OCTOBER TERM, 2008
NOTE: Where it is feasible, a syllabus (headnote) will be released, as is
being done in connection with this case, at the time the opinion is issued.
The syllabus constitutes no part of the opinion of the Court but has been
prepared by the Reporter of Decisions for the convenience of the reader.
See United States v. Detroit Timber & Lumber Co., 200 U. S. 321, 337.
SUPREME COURT OF THE UNITED STATES
SAFFORD UNIFIED SCHOOL DISTRICT #1 ET AL. v.
CERTIORARI TO THE UNITED STATES COURT OF APPEALS FOR
THE NINTH CIRCUIT
No. 08–479. Argued April 21, 2009—Decided June 25, 2009
After escorting 13-year-old Savana Redding from her middle school
classroom to his office, Assistant Principal Wilson showed her a day
planner containing knives and other contraband. She admitted own-
ing the planner, but said that she had lent it to her friend Marissa
and that the contraband was not hers. He then produced four pre-
scription-strength, and one over-the-counter, pain relief pills, all of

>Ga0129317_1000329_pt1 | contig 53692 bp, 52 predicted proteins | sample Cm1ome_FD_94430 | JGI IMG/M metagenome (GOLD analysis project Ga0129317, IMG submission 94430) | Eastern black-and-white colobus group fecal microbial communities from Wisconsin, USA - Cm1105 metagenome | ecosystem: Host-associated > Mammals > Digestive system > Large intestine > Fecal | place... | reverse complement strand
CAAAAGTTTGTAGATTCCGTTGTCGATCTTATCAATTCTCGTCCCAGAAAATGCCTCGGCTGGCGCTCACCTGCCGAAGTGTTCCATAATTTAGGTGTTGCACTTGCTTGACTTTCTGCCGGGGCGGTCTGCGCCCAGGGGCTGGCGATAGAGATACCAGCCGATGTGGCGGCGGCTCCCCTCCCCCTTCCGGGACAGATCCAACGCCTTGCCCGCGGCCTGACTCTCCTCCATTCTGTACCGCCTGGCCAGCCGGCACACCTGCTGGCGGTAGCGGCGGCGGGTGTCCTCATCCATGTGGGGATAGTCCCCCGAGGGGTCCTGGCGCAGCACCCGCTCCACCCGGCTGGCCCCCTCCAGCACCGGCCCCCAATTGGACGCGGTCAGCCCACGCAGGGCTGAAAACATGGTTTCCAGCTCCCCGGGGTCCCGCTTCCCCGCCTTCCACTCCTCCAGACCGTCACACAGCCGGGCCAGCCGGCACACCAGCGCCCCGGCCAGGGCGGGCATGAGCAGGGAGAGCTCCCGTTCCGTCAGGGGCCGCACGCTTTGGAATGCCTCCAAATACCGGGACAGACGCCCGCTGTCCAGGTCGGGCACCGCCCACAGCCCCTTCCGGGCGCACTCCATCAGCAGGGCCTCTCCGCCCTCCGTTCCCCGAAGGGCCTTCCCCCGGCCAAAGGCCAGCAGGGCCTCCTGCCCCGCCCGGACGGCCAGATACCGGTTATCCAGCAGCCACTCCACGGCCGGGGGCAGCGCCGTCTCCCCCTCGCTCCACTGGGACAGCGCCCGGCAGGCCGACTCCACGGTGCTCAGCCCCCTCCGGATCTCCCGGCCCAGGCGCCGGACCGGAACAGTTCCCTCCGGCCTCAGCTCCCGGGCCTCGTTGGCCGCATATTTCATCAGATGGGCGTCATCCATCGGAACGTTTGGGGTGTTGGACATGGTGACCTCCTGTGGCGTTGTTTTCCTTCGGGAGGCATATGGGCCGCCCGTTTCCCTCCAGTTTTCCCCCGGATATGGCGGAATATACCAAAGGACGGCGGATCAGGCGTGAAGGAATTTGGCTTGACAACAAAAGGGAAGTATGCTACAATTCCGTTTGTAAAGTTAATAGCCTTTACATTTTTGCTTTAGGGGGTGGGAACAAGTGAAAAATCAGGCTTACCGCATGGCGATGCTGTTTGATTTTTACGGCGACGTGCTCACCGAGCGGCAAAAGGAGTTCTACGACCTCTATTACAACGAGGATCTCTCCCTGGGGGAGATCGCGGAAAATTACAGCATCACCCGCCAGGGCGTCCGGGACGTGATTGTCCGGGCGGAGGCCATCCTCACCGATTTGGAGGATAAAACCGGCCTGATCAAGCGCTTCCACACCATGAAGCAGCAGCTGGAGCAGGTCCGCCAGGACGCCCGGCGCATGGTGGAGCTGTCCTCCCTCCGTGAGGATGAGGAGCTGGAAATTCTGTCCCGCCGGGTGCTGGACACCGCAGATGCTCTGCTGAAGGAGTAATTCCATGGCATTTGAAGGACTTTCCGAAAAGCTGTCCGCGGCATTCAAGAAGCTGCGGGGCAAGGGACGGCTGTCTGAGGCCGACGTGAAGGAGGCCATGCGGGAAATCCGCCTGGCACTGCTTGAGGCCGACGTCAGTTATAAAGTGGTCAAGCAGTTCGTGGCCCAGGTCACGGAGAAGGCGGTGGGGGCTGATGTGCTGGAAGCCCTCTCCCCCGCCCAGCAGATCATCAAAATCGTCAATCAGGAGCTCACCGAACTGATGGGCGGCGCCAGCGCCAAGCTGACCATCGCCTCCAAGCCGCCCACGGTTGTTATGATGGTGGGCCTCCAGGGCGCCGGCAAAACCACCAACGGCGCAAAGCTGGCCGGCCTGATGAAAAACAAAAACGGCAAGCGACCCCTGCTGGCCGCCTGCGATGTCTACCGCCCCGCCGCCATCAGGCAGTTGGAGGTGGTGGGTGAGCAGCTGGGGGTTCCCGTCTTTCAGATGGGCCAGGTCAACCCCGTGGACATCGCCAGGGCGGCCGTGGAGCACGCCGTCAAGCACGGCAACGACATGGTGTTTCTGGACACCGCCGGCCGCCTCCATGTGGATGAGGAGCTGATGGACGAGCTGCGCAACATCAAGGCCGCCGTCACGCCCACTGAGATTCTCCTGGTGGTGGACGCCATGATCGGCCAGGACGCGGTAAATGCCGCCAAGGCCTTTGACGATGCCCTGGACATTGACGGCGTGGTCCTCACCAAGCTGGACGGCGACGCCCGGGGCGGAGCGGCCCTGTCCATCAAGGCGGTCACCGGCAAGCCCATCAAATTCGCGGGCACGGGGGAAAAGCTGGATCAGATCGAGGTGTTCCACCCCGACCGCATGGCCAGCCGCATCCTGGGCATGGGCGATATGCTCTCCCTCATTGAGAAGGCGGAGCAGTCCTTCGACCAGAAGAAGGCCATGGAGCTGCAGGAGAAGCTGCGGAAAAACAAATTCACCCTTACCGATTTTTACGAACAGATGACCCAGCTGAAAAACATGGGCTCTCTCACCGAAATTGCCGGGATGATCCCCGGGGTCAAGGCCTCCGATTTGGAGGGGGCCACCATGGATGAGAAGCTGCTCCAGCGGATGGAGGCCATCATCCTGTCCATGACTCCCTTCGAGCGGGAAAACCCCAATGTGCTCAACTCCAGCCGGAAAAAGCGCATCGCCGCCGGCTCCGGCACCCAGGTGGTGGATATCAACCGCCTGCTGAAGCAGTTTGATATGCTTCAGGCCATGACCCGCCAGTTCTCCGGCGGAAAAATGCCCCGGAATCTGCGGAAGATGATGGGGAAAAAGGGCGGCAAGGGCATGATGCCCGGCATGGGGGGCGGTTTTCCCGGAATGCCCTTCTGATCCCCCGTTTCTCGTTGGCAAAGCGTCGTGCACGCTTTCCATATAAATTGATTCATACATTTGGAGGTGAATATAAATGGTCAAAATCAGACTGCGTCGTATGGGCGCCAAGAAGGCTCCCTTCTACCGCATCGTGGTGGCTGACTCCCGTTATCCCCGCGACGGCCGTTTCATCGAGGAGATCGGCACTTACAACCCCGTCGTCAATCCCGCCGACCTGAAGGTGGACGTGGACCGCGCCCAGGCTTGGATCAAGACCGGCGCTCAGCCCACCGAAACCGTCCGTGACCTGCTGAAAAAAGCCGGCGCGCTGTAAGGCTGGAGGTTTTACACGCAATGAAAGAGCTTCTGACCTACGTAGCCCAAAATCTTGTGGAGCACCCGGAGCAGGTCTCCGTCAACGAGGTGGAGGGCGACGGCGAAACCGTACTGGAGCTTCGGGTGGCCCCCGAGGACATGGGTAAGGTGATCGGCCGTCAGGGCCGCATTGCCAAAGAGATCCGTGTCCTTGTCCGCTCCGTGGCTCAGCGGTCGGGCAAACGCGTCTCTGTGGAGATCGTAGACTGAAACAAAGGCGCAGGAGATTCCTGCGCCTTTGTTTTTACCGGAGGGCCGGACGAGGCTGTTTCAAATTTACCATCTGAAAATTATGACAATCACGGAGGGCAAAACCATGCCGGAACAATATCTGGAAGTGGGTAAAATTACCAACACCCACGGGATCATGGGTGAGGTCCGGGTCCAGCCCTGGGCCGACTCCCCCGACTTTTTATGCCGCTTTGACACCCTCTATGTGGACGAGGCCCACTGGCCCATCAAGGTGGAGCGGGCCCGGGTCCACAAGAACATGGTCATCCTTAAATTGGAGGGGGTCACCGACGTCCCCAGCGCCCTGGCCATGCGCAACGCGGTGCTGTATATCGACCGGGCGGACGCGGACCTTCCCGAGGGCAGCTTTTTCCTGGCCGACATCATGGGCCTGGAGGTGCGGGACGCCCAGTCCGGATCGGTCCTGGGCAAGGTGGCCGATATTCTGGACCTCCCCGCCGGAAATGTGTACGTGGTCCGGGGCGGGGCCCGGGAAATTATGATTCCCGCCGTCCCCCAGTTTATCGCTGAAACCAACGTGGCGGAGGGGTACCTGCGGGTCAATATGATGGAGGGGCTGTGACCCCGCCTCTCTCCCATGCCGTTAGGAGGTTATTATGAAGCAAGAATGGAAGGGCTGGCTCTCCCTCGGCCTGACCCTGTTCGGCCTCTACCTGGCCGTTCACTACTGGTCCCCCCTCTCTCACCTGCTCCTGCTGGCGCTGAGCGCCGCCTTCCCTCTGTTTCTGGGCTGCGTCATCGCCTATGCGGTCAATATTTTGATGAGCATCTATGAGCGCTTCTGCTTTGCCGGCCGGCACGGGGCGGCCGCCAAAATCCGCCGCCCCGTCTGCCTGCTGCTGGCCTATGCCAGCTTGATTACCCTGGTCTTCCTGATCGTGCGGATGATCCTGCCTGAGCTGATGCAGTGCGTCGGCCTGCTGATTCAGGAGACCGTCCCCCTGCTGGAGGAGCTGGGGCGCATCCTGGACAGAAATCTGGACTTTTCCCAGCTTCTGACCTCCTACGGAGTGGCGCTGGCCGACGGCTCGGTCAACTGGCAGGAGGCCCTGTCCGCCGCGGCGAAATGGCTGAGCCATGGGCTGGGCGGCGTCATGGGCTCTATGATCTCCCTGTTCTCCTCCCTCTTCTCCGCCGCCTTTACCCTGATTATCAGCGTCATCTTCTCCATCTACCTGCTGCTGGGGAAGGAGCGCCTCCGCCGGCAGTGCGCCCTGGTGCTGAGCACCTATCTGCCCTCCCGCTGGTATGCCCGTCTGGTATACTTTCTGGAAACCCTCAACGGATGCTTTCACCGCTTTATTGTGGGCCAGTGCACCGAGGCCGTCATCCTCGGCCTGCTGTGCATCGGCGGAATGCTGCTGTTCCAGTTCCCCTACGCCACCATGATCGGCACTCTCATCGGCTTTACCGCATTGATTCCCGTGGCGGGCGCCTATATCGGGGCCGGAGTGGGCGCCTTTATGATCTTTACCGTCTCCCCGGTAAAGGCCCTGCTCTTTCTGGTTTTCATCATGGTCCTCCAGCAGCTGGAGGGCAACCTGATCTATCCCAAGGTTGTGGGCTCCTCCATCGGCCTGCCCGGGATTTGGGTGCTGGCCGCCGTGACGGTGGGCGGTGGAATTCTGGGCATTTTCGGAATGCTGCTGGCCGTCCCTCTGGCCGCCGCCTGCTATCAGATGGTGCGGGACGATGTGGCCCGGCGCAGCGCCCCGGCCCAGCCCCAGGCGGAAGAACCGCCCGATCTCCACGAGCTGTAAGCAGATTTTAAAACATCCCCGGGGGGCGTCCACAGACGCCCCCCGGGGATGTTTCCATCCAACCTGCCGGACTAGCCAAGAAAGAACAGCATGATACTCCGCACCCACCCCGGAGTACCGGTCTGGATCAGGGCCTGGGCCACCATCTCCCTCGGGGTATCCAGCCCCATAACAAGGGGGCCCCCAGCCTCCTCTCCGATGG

which are banned under school rules without advance permission.
She denied knowledge of them, but Wilson said that he had a report
that she was giving pills to fellow students. She denied it and agreed
to let him search her belongings. He and Helen Romero, an adminis-
trative assistant, searched Savana’s backpack, finding nothing. Wil-
son then had Romero take Savana to the school nurse’s office to
search her clothes for pills. After Romero and the nurse, Peggy
Schwallier, had Savana remove her outer clothing, they told her to
pull her bra out and shake it, and to pull out the elastic on her un-
derpants, thus exposing her breasts and pelvic area to some degree.
No pills were found. Savana’s mother filed suit against petitioner
school district (Safford), Wilson, Romero, and Schwallier, alleging
that the strip search violated Savana’s Fourth Amendment rights.
Claiming qualified immunity, the individuals (hereinafter petition-
ers) moved for summary judgment. The